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Sound Advice

Heavy fretting (Part 5)

Article from The Mix, June 1995

Getting a heavy bass sound

This month, Brian O'Shaughnessy gets slap happy with a bass guitar and a rhythm track. Laugh? I could have DI'ed...

Pictured: John Thompson of the Mica Paris band

The bass guitar is significantly different to 6-string guitars in more than just size, number of strings or pitch. The role it has to play involves working with the drums, to tie them to the rest of the music, and underpin the track. So, unlike a lead guitar, say, the bass part needs to sit rhythmically and precisely with the drum part.

The first prerequisite for this is a bass player and drummer who work well together — suffice it to say that in my experience, the weakest link in most young hopeful bands is usually the rhythm section. A solid backing track can have all sorts of looseness on top of it and still feel good, but a shaky rhythm track will always feel uncomfortable, and the whole track will sound shambolic and amateurish. How to put together a good rhythm track is outside the scope of this series of articles, but we can do our best to help the tightness of the track, by making sure the rhythm guitars and bass are as well played and recorded as possible.

DI recording

In the first electric guitar article (THE MIX, January 1995) I did my best to discourage you from using Direct Injection to record guitars, but for bass it's the other way round. If you really feel you need an amp sound then use one, but always use a DI as well. A good DI bass sound will give you definition, clarity and punch at the mixing stage, which you may find difficult to achieve if you've only got an amp signal.

I generally try to record the bass at the same time as the drums, with the bass player in the same room as the drummer, to give good visual contact between them, and so help to achieve a tight, coherent rhythm track. Any small imperfections in the bass part can be repaired, once you've got a performance with a good overall feel. So long as the bass hasn't spilt onto the drum tracks — as good an argument as any for using a DI — if I want an amp sound. I generally assemble a good take (as above), and then feed the signal back off tape into a bass amp and rerecord it. More on this later.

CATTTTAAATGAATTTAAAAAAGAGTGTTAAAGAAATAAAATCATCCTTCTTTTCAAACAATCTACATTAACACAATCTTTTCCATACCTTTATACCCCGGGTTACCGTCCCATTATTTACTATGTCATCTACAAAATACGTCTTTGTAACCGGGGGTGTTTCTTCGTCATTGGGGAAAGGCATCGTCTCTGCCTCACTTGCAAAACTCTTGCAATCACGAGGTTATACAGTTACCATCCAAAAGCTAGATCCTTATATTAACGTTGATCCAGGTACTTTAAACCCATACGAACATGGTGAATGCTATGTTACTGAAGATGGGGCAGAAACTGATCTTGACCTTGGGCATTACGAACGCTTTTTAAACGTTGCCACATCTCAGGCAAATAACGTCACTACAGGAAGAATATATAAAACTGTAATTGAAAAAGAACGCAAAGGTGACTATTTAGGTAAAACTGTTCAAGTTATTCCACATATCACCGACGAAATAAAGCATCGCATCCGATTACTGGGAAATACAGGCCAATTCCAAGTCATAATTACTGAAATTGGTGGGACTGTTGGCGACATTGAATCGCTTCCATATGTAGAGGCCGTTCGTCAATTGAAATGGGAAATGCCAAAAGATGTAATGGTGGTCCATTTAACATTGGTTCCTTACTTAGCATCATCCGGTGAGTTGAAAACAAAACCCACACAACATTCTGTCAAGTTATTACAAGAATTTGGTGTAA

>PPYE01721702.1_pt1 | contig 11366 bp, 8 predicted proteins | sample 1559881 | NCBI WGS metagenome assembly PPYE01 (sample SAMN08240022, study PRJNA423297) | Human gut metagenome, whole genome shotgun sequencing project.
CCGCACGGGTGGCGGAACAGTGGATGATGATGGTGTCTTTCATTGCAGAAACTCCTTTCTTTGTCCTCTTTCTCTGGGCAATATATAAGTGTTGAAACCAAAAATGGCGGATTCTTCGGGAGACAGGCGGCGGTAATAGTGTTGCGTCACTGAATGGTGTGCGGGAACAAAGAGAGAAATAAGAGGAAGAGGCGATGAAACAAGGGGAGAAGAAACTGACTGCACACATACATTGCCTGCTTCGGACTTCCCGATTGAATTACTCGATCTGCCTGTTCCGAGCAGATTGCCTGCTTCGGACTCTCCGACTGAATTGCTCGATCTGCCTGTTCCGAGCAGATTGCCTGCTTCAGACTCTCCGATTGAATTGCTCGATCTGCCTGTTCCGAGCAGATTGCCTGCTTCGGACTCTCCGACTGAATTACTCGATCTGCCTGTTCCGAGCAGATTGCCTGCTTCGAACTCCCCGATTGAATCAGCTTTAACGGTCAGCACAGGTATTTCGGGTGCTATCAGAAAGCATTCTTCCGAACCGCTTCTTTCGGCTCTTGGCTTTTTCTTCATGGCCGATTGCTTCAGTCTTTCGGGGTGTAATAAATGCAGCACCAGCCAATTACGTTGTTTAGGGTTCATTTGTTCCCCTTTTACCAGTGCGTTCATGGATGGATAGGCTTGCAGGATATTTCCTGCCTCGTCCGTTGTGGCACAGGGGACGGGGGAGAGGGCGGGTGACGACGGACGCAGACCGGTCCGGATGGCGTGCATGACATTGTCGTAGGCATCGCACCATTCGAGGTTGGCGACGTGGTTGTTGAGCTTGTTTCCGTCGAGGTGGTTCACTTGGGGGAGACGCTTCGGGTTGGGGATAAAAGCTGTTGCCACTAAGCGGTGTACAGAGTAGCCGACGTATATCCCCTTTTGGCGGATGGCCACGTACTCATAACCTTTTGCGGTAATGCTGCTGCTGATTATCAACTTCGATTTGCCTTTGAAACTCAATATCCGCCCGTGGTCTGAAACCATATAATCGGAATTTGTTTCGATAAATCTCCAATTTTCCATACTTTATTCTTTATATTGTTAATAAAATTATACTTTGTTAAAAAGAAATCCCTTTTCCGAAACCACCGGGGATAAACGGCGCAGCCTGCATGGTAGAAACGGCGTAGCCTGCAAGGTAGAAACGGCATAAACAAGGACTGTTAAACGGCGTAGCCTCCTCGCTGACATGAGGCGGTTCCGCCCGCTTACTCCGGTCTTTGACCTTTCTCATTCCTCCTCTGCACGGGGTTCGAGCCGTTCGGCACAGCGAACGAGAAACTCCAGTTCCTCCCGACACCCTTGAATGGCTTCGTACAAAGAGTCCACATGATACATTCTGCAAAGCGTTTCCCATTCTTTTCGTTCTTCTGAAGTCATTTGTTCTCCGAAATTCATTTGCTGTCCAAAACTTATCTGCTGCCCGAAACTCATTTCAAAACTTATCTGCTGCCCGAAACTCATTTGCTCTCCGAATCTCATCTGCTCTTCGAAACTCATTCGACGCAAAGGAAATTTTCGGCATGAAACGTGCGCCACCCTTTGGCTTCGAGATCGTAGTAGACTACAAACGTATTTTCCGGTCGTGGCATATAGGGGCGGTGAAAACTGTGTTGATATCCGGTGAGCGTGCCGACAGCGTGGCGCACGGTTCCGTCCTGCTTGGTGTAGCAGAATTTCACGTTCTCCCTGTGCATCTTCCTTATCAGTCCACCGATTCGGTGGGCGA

All my comments about the condition of the guitar in previous articles apply equally to bass, with the possible exception of new strings; these can sound a bit too lively — boingy and twangy — but beware strings that are too old; they'll sound dead and will be harder to get properly into tune. I usually ask the bassist to set the tone controls the way they normally have them, and work with that.

I would, however, caution you against turning the treble right down and the bass right up at this stage — Okay, it will sound nice and deep and subsonic, but if you find in the mix that the bass lacks definition, you'll be forced to push the upper-mid frequencies very hard, to try and get it back. Of course, this will add loads of tape hiss.

Right then, let's plug the bass into an active DI box, get the bassist to play along, set a reasonable level and listen. It should sound fairly good, and really only needs a gentle EQ tweak at this stage. Frequencies to look out for include:

50-100Hz: A boost adds depth and warmth, but don't overdo it, or it will get woolly and boomy.

300-600Hz: If it sounds nasal, a cut in this range should sort it out.

600-900Hz: Boosting in this range adds growl.

900Hz-2.5kHz: If the sound needs definition, here's where to find it.

3khz +: There's not usually much of any use for bass here, so I usually roll some of the top end off, to reduce line noise.

It's in the nature of bass guitars, regardless of how good the player is, that some notes will sound louder than others. The lower strings, being heavier, will inevitably generate more signal at the pick-ups, and if you're adding bottom-end, this will exacerbate the problem.